Already being obsessed with musicals, I was bound to love a film that centred around a bunch of singing nuns, but I was beyond in love with Sister Act. It was more - and still is more - than just a film, to me. It was the moment I became seriously interested in singing in a choir (something I went on to do on and off throughout school), it was a film that bonded my sister and I in our mutual adoration and it had a soundtrack so fantastic that we actually attempted to record it from the video (once we had our own copy), using a boom box and a blank cassette tape. Of course, we ended up with a really naff recording of the songs, but a pleasingly loud recording of ourselves chatting and singing along, which we found hilarious and kept for several years.
It also featured the story of Mary Robert, the shy, quiet novice nun who didn't want to sing loudly, but turned out to have a beautiful voice and ended up being the star of the choir. For a girl who was often the shy, quiet one at times in her life, but who sang like nobody was listening in the privacy of her bedroom, that novice nun was my idol. After I reached adulthood, I once had a dream that I had "Mary Robert Is My Senpai" tattooed on my arm. True fact. I love the stage musical Sister Act for making Mary Robert into arguably an even bigger and more important character, too.
Of all the films on this list, Sister Act is one of the most important to me. It just takes me back to being young, carefree and having a bloody awesome boom box.
I'm not going to lie to you, dear reader, I could have put any number of Robin Williams' films in this list. Aladdin is amongst my favourite Disney films of all time (and if you're wondering why I haven't included any Disney in this list, it's purely because I COULDN'T CHOOSE) and Mrs Doubtfire was, along with Sister Act and Sister Act 2, funnily enough, one of the movies we were almost guaranteed to watch in the school hall on the last day of term before the Summer holidays.
But Hook has an extra special place in my heart and always will. There's something so beautiful about the idea that time and the inevitability of age can blind you to the magic that's actually all around you, yet it can still be awoken, if you just believe in it - and yourself - enough. That's the lesson I took away from the story of Peter Pan having grown up and become a rather dull, fearful adult who most certainly doesn't have a great deal of magic in his life, until he comes to realise the truth of who he is. There's magic and beauty all around us, if we only open our eyes to it. Or, to paraphrase the film itself: "To live (is) an awfully big adventure."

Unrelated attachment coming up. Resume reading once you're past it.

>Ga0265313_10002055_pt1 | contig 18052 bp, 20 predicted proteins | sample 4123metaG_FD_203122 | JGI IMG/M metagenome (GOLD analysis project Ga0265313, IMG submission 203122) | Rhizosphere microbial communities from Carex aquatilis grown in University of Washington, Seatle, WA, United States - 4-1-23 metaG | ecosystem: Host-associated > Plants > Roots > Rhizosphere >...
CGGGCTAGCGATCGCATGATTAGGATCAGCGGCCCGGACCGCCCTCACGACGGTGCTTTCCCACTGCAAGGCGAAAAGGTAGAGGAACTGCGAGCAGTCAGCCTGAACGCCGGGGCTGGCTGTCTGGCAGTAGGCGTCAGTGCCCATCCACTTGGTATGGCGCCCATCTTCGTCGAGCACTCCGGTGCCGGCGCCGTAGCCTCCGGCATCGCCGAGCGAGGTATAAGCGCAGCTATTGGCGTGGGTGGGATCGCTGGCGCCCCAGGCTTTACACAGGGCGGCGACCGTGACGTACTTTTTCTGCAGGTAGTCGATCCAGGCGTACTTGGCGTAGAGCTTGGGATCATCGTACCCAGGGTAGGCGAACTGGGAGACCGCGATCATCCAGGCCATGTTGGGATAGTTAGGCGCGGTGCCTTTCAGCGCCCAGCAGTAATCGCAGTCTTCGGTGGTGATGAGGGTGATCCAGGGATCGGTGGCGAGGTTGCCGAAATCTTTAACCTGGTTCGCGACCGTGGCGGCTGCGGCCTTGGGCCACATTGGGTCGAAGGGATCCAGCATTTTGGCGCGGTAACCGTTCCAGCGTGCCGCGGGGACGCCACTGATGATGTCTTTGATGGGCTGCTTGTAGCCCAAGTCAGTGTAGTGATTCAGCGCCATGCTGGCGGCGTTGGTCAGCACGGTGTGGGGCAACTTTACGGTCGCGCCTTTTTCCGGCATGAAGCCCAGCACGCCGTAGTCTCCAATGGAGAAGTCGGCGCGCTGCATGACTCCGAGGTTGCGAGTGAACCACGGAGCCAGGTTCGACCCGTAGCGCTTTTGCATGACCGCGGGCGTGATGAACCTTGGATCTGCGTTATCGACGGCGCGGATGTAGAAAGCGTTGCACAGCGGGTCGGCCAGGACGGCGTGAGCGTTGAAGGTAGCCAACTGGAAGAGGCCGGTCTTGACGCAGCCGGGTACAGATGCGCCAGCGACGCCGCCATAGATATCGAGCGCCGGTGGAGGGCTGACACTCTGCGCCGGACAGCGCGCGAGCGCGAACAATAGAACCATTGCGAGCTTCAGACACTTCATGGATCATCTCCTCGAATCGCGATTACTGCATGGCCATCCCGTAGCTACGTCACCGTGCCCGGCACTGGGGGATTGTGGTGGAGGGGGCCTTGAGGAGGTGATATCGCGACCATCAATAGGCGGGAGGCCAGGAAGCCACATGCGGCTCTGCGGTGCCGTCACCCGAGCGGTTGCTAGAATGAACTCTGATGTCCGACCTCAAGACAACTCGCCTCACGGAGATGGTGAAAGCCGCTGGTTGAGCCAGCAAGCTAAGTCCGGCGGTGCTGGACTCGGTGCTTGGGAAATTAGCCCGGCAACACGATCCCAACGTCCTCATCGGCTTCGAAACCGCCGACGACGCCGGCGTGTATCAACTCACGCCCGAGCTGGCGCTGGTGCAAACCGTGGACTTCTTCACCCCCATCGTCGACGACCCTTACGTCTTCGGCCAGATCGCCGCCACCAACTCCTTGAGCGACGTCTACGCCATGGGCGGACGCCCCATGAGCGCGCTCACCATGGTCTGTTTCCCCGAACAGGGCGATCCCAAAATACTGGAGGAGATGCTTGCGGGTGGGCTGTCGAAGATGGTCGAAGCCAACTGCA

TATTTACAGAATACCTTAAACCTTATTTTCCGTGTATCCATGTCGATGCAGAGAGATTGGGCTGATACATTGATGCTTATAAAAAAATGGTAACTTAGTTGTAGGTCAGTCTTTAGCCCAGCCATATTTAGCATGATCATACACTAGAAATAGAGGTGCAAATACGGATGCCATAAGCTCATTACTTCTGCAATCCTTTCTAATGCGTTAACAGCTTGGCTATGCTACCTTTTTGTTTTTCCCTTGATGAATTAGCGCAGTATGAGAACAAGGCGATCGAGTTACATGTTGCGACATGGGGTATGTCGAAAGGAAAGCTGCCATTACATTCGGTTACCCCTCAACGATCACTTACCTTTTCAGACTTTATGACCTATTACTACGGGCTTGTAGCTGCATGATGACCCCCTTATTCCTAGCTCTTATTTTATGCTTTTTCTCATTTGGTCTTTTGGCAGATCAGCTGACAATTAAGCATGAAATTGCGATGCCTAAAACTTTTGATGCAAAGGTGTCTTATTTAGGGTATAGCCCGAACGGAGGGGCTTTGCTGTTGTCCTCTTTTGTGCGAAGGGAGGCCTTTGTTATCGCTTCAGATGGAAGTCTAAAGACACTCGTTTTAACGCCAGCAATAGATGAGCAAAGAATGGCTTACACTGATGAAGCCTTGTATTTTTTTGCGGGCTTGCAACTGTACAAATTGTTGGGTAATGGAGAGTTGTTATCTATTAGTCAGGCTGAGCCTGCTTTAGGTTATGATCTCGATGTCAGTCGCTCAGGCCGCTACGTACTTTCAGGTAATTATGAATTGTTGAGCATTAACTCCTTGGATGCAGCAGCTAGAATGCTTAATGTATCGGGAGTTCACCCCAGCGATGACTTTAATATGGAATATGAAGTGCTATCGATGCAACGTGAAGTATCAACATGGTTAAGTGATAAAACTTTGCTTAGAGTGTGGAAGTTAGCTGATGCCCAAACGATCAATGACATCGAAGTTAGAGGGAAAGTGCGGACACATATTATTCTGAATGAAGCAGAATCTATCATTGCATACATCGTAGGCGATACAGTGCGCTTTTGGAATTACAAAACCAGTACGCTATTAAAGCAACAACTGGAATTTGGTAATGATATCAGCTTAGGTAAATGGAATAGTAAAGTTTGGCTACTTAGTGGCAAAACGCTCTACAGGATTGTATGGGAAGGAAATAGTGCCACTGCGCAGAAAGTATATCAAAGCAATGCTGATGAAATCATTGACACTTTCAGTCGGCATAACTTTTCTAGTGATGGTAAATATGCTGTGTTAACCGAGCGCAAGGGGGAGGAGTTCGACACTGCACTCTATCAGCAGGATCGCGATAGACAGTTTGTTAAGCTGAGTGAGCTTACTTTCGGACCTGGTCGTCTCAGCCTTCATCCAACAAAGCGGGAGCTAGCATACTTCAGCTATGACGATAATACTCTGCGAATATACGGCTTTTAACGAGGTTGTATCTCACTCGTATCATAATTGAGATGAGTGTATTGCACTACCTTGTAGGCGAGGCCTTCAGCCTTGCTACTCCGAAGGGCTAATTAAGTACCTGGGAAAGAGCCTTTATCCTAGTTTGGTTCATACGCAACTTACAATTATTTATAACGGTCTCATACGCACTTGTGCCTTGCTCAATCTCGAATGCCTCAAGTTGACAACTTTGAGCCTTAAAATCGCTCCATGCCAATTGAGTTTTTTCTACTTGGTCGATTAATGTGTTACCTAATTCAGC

When the world tragically lost Robin Williams, I can guarantee that a huge number of my generation were mourning the man who fronted many of their favourite films from childhood. I was certainly no exception. Robin was hilarious, warm, silly and so, so good at conveying emotion. I can't watch his films without a misty-eyed moment, since he's been gone. We miss you, Robin.
6. Jurassic Park
And lo, I slept with the light on that night.
What kid isn't fascinated by dinosaurs?! I was certainly a dino-fan and when Jurassic Park came out, I was hugely excited to see it at the cinema. The premise is amazing - the idea that dinosaurs could be recreated and that we could go to a park to see them "wild" is one that had me hooked from the offset. Why can't we do that?! Oh, because... Yeah, have you seen the film?!
There are so many things to love about Jurassic Park. The concept, the CGI (which back then was totally awesome), the moment a dude gets eaten by a T-Rex whilst on the toilet... It's a film that truly has it all. Add to that the strange feelings I had for Sam Neill (he was hot, okay?!) and the absolutely incredible musical score and the film is just an instant classic. It's one I could still watch and love just as much, now.
Oh, and it's single-handedly responsible for my totally irrational fear of finding a velociraptor in my kitchen. Every morning I don't see one is a blessing...
It's also a film that I immortalised on YouTube last year, when my friend Lizzie and I decided to fuse it with Downton Abbey. You know, as you do.